First of all, ask yourself the question if you really need to do this swap/upgrade ...
If you are planning to race your car and in time to make your car faster but you can't really afford to spend $3000 - $4000 on an aftermarket kit, then this setup is for you.
However, if you are just doing it to look "baller", I would personally recommend you not to do it. Of course you can if you really want it, but why spend the time and money on something that you are not going to actually use at its full potential?
Your stock brakes are more than perfect to stop your car on the streets. If you want to have more feel to it, then a more aggressive brake pad will do the job just fine.
For an 8th generation Civic, another good upgrade that is completely bolt-on, will be the TSX brakes and rotors. The only modification you will need to do is to cut the dust shield so the new calipers can fit.
2 metric brake line adapters - 10mm "female tube" size and 12mm "male thread" (needed for the step-up between the Si brake line adapter and TL-S master cylinder thread).
As a note, if your car is from US, you do NOT need these brake line adapters. The US version comes with 12mm thread from factory. I am located in Canada and that's why I am making reference to this!
Swapping your front brakes to Acura TL-S Brembo calipers on a 8th generation Civic, requires a little bit of work ... and modification to your original wheel knuckles.
You need to enlarge the hole from your knuckles from 12mm to 14mm to fit the bolts that the new calipers are using. No, as far as I know, there is no magic around it by using a bracket or washers or whatever else.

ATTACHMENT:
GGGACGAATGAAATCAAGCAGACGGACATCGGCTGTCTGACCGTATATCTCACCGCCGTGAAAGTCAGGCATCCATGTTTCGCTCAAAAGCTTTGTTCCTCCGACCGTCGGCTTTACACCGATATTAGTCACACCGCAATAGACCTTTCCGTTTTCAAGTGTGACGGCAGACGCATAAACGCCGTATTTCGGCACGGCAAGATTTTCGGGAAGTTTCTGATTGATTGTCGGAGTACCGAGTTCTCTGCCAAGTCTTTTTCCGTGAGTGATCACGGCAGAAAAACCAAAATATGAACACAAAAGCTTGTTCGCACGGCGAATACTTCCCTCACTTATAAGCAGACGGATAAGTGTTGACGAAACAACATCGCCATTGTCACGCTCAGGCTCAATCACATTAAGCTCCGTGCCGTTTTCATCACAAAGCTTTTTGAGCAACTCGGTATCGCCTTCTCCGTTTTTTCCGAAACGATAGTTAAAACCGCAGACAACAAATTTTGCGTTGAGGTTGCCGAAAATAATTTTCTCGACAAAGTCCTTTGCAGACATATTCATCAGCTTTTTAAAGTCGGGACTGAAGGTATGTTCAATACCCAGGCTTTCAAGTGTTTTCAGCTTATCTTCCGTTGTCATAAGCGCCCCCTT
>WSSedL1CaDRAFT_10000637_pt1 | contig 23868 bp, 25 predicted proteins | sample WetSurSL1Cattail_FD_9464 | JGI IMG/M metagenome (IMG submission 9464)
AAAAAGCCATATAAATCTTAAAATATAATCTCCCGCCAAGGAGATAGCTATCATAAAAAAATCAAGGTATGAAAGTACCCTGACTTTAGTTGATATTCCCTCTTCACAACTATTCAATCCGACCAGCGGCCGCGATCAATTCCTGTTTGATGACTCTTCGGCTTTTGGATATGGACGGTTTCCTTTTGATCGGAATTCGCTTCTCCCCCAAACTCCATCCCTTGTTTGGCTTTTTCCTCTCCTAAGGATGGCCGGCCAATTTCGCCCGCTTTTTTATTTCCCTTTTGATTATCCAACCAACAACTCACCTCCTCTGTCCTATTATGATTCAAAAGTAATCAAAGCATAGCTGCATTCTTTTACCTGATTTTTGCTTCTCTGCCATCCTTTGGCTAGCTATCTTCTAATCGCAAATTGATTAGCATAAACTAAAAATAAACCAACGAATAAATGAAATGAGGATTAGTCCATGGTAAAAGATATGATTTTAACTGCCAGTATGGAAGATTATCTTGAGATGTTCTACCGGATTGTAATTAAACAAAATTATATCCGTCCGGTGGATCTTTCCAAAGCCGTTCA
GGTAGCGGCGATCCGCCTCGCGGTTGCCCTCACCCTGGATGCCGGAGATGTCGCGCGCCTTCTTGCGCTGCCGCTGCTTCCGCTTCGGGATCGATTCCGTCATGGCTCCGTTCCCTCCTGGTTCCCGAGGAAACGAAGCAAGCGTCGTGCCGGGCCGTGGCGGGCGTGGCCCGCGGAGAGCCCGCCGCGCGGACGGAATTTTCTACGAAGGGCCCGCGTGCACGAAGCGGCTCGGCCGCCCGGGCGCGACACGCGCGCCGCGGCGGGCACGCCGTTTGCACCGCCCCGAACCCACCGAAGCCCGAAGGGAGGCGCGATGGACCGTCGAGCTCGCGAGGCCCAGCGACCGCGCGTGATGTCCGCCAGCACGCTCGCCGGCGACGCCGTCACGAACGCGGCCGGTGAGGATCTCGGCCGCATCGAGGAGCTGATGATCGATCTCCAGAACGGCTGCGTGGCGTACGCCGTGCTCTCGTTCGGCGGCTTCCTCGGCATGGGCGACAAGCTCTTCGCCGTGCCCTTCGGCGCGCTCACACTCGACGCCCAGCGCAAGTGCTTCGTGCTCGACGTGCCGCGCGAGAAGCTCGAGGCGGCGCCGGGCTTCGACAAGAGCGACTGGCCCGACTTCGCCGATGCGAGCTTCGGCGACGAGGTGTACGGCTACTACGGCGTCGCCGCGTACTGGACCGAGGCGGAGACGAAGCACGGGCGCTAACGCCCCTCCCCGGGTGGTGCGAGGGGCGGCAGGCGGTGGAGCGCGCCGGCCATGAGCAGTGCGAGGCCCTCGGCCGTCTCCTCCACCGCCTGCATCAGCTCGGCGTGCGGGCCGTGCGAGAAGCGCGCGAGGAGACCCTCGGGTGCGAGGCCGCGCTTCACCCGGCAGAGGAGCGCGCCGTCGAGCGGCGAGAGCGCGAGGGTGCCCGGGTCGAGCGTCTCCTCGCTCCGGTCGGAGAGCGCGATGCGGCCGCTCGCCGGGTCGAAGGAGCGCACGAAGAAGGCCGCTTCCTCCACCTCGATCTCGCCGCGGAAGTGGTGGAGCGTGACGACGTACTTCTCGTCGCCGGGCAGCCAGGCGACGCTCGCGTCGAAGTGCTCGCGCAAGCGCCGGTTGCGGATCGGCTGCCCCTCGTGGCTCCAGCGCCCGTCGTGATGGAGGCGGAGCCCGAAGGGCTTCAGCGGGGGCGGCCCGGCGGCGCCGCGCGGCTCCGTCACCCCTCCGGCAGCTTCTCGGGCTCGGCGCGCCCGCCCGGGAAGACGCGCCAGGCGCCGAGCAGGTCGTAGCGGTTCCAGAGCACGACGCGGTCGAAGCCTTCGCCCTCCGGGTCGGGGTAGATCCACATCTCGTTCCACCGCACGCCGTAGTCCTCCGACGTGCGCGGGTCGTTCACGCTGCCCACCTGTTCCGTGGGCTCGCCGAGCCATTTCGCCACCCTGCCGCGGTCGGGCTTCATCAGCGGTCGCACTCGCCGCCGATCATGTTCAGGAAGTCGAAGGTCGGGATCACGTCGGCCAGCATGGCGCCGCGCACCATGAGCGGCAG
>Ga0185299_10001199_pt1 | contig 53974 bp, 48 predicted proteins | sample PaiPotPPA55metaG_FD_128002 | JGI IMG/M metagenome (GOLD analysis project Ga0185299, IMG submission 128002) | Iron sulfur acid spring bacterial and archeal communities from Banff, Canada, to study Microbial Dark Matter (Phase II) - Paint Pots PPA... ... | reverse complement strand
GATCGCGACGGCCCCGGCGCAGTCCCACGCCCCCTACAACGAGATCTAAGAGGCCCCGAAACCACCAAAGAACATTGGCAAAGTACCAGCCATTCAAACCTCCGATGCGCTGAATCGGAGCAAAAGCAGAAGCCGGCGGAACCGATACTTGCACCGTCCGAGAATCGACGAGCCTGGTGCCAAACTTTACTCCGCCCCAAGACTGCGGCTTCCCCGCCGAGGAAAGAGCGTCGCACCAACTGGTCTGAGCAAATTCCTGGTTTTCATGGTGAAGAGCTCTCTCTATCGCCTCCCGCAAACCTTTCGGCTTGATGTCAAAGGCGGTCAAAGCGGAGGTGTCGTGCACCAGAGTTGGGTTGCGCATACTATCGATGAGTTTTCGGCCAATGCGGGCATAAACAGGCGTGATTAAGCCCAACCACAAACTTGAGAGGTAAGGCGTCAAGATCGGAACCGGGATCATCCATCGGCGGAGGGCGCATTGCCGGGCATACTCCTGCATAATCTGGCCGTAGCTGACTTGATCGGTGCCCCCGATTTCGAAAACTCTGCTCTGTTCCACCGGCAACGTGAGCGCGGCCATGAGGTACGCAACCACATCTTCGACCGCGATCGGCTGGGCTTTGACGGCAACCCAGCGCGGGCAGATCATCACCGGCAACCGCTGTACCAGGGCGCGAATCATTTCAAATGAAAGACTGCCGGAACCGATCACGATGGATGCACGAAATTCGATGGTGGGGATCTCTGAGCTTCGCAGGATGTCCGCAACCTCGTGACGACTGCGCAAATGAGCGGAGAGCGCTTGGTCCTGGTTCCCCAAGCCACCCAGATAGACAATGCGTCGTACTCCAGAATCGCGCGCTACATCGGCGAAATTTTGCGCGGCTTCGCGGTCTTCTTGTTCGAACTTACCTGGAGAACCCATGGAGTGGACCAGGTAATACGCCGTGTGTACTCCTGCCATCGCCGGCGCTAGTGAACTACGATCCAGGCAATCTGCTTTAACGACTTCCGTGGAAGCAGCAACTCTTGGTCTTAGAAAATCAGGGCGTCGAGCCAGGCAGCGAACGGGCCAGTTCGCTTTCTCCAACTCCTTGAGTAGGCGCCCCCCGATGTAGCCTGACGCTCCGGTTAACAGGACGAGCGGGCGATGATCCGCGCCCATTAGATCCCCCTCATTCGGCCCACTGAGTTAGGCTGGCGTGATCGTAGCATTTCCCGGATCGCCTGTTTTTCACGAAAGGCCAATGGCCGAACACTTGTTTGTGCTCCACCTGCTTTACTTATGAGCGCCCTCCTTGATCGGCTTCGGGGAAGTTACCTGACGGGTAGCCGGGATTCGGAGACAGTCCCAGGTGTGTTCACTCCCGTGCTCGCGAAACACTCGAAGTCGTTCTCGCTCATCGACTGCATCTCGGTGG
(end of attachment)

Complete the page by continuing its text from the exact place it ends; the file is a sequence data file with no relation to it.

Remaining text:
You need to drill!
Also, you will not be able to use your stock disk brakes any longer.
When using this setup you have a choice of 2 disk brakes:
For this, you will need a 6mm spacer behind the rotor in order to position it in the middle of the caliper ... and you will need to upgrade your studs to extended ones.
So, that means that you have to remove the knuckles, take out the hub, replace the studs, replace the bearings (once you remove them they are pretty much done) and then put everything back together.
OR ... if you feel brave ... you could just shave 6mm from the mounting points of the caliper and bring the caliper inside to match the TL-S rotor. Not sure how safe this is ... but it is an idea :)! If anyone of you does it, let me know please!
For these you will not need any spacers behind; but because the disk brakes don't have the same height as the TL-S ones, your brake pads will stick above the disk brakes about 6mm. The down-fall of this is that in time, you might get some noise and is a good habit to trim your brake pads. No other modifications are needed :).
You will be using the whole face of the rotor, so yes, you will have all the grip you need for the brakes to stop you properly.
Choose whatever you want, however be prepared for some extra work and more money to cough up if you want the TL-S disk brakes.
Another thing you might want to look at and invest in, are some good spacers. Depending on your wheels, you might need spacers to push the wheel outside so it can clear your new calipers.
I strongly recommend to not cheap out. Go ahead and get the expensive and good stuff :) - especially if you track your car. Also, make sure that the spacers are hub centric!
When drilling the holes, most of the people will recommend to remove the knuckles and take them to a professional shop to do it for you.
For those of you who will go ahead with the TL-S disk brakes, well, you might as well do that since you have to remove everything anyway :).
For those of you who will choose the S2000 disk brakes, you do not have to remove anything ... unless you are not 100% confident in drilling the holes. In that case, to make sure you do a good job (once you drill the holes there is no way back), then, by all means, do the extra work!
Personally I went with S2000 disk brakes and drilling the holes by myself.
Here is how ...
First things first, remove your old calipers, caliper brackets, brake pads and disk brakes.